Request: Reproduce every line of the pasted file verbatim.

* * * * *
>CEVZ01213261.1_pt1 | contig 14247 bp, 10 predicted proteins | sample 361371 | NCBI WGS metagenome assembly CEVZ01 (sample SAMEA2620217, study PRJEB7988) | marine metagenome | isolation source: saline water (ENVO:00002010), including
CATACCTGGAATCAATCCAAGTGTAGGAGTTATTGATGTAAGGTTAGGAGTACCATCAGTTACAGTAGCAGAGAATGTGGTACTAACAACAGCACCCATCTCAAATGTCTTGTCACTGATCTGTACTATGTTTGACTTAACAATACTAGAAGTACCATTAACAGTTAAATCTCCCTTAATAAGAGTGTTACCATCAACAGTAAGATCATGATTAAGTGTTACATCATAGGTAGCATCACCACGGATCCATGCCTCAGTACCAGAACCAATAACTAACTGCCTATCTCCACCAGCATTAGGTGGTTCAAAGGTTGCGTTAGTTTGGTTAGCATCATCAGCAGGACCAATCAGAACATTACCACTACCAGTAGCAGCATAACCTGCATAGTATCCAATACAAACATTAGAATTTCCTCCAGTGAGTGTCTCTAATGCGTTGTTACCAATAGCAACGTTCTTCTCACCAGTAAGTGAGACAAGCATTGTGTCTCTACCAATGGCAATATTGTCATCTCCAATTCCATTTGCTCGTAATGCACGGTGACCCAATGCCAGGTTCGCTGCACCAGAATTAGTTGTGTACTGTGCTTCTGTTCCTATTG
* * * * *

>CEVZ01213261.1_pt1 | contig 14247 bp, 10 predicted proteins | sample 361371 | NCBI WGS metagenome assembly CEVZ01 (sample SAMEA2620217, study PRJEB7988) | marine metagenome | isolation source: saline water (ENVO:00002010), including
CATACCTGGAATCAATCCAAGTGTAGGAGTTATTGATGTAAGGTTAGGAGTACCATCAGTTACAGTAGCAGAGAATGTGGTACTAACAACAGCACCCATCTCAAATGTCTTGTCACTGATCTGTACTATGTTTGACTTAACAATACTAGAAGTACCATTAACAGTTAAATCTCCCTTAATAAGAGTGTTACCATCAACAGTAAGATCATGATTAAGTGTTACATCATAGGTAGCATCACCACGGATCCATGCCTCAGTACCAGAACCAATAACTAACTGCCTATCTCCACCAGCATTAGGTGGTTCAAAGGTTGCGTTAGTTTGGTTAGCATCATCAGCAGGACCAATCAGAACATTACCACTACCAGTAGCAGCATAACCTGCATAGTATCCAATACAAACATTAGAATTTCCTCCAGTGAGTGTCTCTAATGCGTTGTTACCAATAGCAACGTTCTTCTCACCAGTAAGTGAGACAAGCATTGTGTCTCTACCAATGGCAATATTGTCATCTCCAATTCCATTTGCTCGTAATGCACGGTGACCCAATGCCAGGTTCGCTGCACCAGAATTAGTTGTGTACTGTGCTTCTGTTCCTATTG